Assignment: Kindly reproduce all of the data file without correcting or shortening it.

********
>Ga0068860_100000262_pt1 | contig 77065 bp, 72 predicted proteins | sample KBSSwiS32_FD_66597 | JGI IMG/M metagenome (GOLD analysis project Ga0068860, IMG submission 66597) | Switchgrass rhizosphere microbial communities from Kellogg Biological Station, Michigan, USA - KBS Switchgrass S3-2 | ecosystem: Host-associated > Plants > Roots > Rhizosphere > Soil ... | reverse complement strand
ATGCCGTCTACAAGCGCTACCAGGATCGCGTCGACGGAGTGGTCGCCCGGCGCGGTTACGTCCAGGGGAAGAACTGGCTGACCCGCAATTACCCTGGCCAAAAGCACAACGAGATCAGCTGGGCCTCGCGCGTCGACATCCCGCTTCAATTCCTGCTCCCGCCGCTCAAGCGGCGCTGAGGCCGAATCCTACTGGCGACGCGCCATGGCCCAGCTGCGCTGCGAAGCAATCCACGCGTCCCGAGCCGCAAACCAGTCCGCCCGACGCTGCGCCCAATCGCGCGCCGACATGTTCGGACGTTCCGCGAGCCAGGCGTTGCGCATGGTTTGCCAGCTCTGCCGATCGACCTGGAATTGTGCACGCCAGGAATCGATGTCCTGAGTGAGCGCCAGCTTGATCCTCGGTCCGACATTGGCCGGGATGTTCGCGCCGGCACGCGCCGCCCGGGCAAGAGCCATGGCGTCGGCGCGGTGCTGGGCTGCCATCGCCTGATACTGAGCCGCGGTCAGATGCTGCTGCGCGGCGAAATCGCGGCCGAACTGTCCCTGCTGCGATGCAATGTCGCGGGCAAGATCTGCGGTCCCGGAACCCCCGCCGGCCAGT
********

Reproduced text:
>Ga0068860_100000262_pt1 | contig 77065 bp, 72 predicted proteins | sample KBSSwiS32_FD_66597 | JGI IMG/M metagenome (GOLD analysis project Ga0068860, IMG submission 66597) | Switchgrass rhizosphere microbial communities from Kellogg Biological Station, Michigan, USA - KBS Switchgrass S3-2 | ecosystem: Host-associated > Plants > Roots > Rhizosphere > Soil ... | reverse complement strand
ATGCCGTCTACAAGCGCTACCAGGATCGCGTCGACGGAGTGGTCGCCCGGCGCGGTTACGTCCAGGGGAAGAACTGGCTGACCCGCAATTACCCTGGCCAAAAGCACAACGAGATCAGCTGGGCCTCGCGCGTCGACATCCCGCTTCAATTCCTGCTCCCGCCGCTCAAGCGGCGCTGAGGCCGAATCCTACTGGCGACGCGCCATGGCCCAGCTGCGCTGCGAAGCAATCCACGCGTCCCGAGCCGCAAACCAGTCCGCCCGACGCTGCGCCCAATCGCGCGCCGACATGTTCGGACGTTCCGCGAGCCAGGCGTTGCGCATGGTTTGCCAGCTCTGCCGATCGACCTGGAATTGTGCACGCCAGGAATCGATGTCCTGAGTGAGCGCCAGCTTGATCCTCGGTCCGACATTGGCCGGGATGTTCGCGCCGGCACGCGCCGCCCGGGCAAGAGCCATGGCGTCGGCGCGGTGCTGGGCTGCCATCGCCTGATACTGAGCCGCGGTCAGATGCTGCTGCGCGGCGAAATCGCGGCCGAACTGTCCCTGCTGCGATGCAATGTCGCGGGCAAGATCTGCGGTCCCGGAACCCCCGCCGGCCAGT